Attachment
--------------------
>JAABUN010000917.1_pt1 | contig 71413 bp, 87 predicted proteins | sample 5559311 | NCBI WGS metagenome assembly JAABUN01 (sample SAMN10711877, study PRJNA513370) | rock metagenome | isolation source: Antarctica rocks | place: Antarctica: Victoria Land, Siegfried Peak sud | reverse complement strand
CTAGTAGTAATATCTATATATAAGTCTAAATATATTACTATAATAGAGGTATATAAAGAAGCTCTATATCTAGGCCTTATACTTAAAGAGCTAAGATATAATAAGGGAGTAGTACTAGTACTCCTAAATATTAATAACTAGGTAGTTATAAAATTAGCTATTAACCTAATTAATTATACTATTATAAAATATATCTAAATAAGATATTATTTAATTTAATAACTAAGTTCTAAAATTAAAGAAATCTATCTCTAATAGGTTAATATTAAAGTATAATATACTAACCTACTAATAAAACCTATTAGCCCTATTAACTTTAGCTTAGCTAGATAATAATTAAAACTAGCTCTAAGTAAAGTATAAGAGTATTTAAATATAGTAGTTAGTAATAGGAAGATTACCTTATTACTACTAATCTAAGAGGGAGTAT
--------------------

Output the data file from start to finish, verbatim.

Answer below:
>JAABUN010000917.1_pt1 | contig 71413 bp, 87 predicted proteins | sample 5559311 | NCBI WGS metagenome assembly JAABUN01 (sample SAMN10711877, study PRJNA513370) | rock metagenome | isolation source: Antarctica rocks | place: Antarctica: Victoria Land, Siegfried Peak sud | reverse complement strand
CTAGTAGTAATATCTATATATAAGTCTAAATATATTACTATAATAGAGGTATATAAAGAAGCTCTATATCTAGGCCTTATACTTAAAGAGCTAAGATATAATAAGGGAGTAGTACTAGTACTCCTAAATATTAATAACTAGGTAGTTATAAAATTAGCTATTAACCTAATTAATTATACTATTATAAAATATATCTAAATAAGATATTATTTAATTTAATAACTAAGTTCTAAAATTAAAGAAATCTATCTCTAATAGGTTAATATTAAAGTATAATATACTAACCTACTAATAAAACCTATTAGCCCTATTAACTTTAGCTTAGCTAGATAATAATTAAAACTAGCTCTAAGTAAAGTATAAGAGTATTTAAATATAGTAGTTAGTAATAGGAAGATTACCTTATTACTACTAATCTAAGAGGGAGTAT